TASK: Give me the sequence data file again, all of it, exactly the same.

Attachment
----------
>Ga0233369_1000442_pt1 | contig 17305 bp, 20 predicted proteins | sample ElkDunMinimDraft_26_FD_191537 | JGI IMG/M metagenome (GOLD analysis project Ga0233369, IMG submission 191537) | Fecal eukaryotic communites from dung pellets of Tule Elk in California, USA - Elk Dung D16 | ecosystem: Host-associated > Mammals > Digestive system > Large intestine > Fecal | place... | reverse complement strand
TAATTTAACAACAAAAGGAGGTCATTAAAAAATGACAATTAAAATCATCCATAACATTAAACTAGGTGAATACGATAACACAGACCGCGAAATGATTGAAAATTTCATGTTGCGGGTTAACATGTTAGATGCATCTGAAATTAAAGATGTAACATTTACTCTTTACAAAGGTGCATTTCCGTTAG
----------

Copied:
>Ga0233369_1000442_pt1 | contig 17305 bp, 20 predicted proteins | sample ElkDunMinimDraft_26_FD_191537 | JGI IMG/M metagenome (GOLD analysis project Ga0233369, IMG submission 191537) | Fecal eukaryotic communites from dung pellets of Tule Elk in California, USA - Elk Dung D16 | ecosystem: Host-associated > Mammals > Digestive system > Large intestine > Fecal | place... | reverse complement strand
TAATTTAACAACAAAAGGAGGTCATTAAAAAATGACAATTAAAATCATCCATAACATTAAACTAGGTGAATACGATAACACAGACCGCGAAATGATTGAAAATTTCATGTTGCGGGTTAACATGTTAGATGCATCTGAAATTAAAGATGTAACATTTACTCTTTACAAAGGTGCATTTCCGTTAG